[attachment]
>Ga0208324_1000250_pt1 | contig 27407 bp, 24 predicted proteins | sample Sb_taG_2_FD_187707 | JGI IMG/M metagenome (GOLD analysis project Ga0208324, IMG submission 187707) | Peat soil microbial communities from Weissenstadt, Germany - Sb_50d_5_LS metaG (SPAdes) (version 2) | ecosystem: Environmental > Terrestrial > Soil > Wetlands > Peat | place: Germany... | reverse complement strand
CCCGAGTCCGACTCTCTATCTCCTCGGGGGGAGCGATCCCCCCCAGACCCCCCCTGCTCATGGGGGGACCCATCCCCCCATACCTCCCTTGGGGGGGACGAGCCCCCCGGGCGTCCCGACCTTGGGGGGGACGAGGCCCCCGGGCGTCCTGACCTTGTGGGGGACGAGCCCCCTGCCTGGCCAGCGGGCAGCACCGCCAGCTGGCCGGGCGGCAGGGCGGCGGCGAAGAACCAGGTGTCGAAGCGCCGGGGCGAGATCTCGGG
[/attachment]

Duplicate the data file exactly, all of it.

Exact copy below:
>Ga0208324_1000250_pt1 | contig 27407 bp, 24 predicted proteins | sample Sb_taG_2_FD_187707 | JGI IMG/M metagenome (GOLD analysis project Ga0208324, IMG submission 187707) | Peat soil microbial communities from Weissenstadt, Germany - Sb_50d_5_LS metaG (SPAdes) (version 2) | ecosystem: Environmental > Terrestrial > Soil > Wetlands > Peat | place: Germany... | reverse complement strand
CCCGAGTCCGACTCTCTATCTCCTCGGGGGGAGCGATCCCCCCCAGACCCCCCCTGCTCATGGGGGGACCCATCCCCCCATACCTCCCTTGGGGGGGACGAGCCCCCCGGGCGTCCCGACCTTGGGGGGGACGAGGCCCCCGGGCGTCCTGACCTTGTGGGGGACGAGCCCCCTGCCTGGCCAGCGGGCAGCACCGCCAGCTGGCCGGGCGGCAGGGCGGCGGCGAAGAACCAGGTGTCGAAGCGCCGGGGCGAGATCTCGGG